Show the coffins?

Biased reporting from Iraq

Steven Den Beste has a post up about a Newsweek article by Martha Brant that claims the reason Americans aren’t up in arms about the casualties in Iraq is that we don’t know about them. If the American public just knew about the three to six US troops killed each week, we’d demand that we GET OUT NOW. Her solution is to show pictures of the coffins as the bodies come home. After all, showing the horror of the Vietnam War helped turn public opinion against our involvement there.

I’ll offer a different reason: there are no pictures. As much as I hate to admit this as a print reporter, images do sear into people’s mind more than words. Nick Ut’s photograph of 9-year-old Kim Phuc became synonymous with the Vietnam War. She was the terrified little girl running naked, covered in napalm. Television images of caskets and body bags also changed public opinion about the war.
But there are no images of flag-draped coffins in this war to remind people of the human price being paid.

Without question, the price paid by our soldiers and their families staggers the mind. Those that are killed or wounded have risked everything for me and my family. I cannot put into words the depth of my gratitude. I realize that this is all very easy for me to say while I sit in my office on my lunch hour.

Den Beste points out, however,

It doesn’t seem to have occurred to her that the majority of Americans fully understand that we’re taking casualties in this war, but also understand that it’s a price we must pay. It’s terrible and horrible and dreadful and awful but also unavoidable, and no matter how bad it might be it is not as bad as what would ultimately happen if we did what Brant clearly wants.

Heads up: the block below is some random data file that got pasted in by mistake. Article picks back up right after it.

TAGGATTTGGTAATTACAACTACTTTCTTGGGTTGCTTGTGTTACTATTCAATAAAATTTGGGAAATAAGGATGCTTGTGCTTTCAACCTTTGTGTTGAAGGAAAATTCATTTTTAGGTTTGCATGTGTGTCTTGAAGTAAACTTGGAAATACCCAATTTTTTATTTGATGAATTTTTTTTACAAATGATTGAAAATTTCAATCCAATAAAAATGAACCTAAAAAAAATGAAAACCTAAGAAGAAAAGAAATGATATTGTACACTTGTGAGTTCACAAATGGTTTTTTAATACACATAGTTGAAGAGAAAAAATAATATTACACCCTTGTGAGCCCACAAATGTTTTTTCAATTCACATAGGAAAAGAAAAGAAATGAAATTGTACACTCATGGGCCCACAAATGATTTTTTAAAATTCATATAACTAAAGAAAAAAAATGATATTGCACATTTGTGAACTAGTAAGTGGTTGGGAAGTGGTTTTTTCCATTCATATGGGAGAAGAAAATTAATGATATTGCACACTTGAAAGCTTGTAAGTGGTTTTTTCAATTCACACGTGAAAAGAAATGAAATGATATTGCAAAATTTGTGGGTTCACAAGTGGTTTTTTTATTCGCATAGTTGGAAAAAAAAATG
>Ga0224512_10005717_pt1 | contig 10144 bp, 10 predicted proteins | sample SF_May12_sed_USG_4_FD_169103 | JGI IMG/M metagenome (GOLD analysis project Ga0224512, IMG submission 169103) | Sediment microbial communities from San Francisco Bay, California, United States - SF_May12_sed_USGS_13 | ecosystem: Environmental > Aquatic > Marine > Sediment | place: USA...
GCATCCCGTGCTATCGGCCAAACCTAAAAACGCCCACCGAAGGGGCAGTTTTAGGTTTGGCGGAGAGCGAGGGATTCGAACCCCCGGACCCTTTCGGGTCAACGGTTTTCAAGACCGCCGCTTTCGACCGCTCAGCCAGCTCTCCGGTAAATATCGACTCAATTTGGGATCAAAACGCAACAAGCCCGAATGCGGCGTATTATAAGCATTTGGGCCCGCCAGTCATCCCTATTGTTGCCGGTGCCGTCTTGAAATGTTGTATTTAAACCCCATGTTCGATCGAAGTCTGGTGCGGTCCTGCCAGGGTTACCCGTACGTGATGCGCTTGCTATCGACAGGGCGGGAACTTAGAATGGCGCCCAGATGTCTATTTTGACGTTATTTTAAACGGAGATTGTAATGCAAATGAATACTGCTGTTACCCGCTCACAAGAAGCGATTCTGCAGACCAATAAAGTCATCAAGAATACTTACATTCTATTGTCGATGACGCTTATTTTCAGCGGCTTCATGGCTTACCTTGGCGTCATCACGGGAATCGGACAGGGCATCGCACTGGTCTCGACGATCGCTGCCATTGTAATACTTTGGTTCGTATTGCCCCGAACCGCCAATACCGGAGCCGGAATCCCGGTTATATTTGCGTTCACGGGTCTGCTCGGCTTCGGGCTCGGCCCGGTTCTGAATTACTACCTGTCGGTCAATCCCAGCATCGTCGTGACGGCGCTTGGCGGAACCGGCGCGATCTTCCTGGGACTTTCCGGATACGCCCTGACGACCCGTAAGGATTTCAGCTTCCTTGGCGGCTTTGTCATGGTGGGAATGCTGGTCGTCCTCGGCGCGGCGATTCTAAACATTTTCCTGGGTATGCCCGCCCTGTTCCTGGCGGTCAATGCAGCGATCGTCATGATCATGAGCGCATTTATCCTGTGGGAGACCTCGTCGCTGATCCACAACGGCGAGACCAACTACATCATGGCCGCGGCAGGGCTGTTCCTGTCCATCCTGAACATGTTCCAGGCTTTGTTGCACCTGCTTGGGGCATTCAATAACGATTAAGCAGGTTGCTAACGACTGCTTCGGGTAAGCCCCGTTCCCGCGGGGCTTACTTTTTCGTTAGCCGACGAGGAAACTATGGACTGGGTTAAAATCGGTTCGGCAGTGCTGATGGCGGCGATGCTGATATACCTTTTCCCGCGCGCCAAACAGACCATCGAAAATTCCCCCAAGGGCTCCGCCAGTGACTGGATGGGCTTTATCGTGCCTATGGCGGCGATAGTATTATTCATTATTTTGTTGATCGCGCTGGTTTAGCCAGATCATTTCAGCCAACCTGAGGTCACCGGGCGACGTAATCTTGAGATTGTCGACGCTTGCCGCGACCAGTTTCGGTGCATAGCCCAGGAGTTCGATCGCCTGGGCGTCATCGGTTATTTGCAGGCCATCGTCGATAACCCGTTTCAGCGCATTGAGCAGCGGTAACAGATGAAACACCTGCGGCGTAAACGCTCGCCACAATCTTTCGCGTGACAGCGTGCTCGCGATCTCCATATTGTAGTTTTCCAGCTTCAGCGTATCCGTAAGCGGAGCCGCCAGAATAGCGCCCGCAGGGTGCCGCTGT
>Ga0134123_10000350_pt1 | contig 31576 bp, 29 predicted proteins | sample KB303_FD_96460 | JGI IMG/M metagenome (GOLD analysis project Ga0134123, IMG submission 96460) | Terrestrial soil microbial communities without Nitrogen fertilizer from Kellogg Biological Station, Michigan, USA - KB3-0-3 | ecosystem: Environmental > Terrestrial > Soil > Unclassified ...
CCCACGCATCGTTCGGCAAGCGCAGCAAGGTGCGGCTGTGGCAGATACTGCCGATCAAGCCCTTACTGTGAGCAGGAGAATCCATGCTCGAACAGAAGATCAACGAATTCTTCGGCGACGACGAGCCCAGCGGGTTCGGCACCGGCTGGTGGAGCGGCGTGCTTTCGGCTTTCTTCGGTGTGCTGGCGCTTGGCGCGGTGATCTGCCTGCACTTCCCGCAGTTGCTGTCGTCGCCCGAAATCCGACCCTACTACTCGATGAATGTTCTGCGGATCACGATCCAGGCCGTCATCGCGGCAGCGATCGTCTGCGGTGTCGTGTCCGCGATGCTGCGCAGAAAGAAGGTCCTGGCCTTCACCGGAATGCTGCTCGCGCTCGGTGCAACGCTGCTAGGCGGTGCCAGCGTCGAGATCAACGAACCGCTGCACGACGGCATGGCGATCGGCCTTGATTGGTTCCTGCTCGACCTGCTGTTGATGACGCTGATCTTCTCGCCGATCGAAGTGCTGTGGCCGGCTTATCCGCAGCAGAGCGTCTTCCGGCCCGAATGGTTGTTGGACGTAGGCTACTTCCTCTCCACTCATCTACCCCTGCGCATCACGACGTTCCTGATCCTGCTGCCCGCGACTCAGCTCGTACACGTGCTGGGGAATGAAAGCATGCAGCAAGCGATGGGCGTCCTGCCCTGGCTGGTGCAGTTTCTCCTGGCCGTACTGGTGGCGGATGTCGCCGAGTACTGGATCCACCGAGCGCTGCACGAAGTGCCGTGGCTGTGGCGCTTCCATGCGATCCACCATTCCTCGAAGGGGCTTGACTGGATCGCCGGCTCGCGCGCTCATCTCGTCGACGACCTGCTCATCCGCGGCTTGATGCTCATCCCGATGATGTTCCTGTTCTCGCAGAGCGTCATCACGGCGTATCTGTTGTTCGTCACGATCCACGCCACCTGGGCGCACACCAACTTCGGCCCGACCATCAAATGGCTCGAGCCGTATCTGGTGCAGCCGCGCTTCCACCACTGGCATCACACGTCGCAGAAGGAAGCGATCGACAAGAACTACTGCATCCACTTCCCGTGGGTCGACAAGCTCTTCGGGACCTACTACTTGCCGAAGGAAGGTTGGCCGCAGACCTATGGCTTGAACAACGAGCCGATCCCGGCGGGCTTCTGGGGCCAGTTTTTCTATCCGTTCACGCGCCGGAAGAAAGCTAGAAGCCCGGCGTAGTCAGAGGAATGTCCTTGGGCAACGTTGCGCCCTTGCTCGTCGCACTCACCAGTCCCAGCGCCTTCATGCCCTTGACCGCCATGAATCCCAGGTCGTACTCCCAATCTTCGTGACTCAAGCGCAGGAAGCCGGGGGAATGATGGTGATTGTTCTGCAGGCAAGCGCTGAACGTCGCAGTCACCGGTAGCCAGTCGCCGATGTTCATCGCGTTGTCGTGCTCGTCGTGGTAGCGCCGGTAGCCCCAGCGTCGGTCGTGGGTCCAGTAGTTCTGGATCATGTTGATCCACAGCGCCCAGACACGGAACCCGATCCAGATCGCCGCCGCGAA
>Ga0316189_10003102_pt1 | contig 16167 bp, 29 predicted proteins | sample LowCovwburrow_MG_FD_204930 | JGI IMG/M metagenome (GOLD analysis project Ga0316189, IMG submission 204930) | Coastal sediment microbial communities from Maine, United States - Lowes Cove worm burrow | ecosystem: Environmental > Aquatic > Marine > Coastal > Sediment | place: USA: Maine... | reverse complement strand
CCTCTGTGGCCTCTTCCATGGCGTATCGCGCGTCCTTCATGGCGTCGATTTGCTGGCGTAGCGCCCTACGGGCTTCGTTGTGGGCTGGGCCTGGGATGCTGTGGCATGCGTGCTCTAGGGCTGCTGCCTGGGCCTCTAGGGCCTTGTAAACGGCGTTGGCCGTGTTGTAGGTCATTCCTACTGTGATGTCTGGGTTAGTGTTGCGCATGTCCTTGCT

Brant seems to think that if Americans would just realize that war is hell, we would simply know better than to fight wars. In the world where people buy the world a home and furnish it with love and grow apple trees and honey bees, and snow white turtle doves while singing in perfect harmony, that just might work. In this world, where Coca-Cola isn’t the only thing that people want today, that’s just plain ignorance.

I think everyone knows that our soldiers are dying over in Iraq. I do not think that anyone anywhere is unaware of that, as she claims, or completely uncaring. But I think that most Americans support what we’re doing despite the cost. Obviously, things are different for those families that have members in Iraq or that have been killed or wounded. It’s far more personal to them, and I don’t think that anyone would deny them their grief or their questions. But why deny them their privacy or the respect they deserve by making their fallen sons’ return a media junket?

Martha Brant seems to be entirely in favor of using the media to whip up everyone’s emotions and to overtly affect policy, but only as long as it promotes the agenda she subscribes to. She’s not alone, for sure.

Absolutely, war is a horrible thing. Absolutely, every death, American or otherwise, is a tragedy. Those people are gone from this world forever, and their friends and family will never be the same because of it.

Think, for a moment, though. What if the press in the early 1860’s had been able to convince enough Americans that war was too bloody to wage, and that if those Southern states wanted to secede we should let them as long as no more soldiers died. Entire families were wiped out in the American Civil War. Death and destruction flowed across our land like a raging storm. The United States government could have survived the split with the Southern states, but our national identity, still so young and fragile in those days, could not have. Never mind the millions upon millions of slaves that would not have been freed at the time, for a moment. What would have happened to the REST OF THE WORLD in the years between then and now if the United States of America was just another little second-rate country? But in 1861, thousands of American soldiers could have been saved if we’d just stopped fighting. Should we have?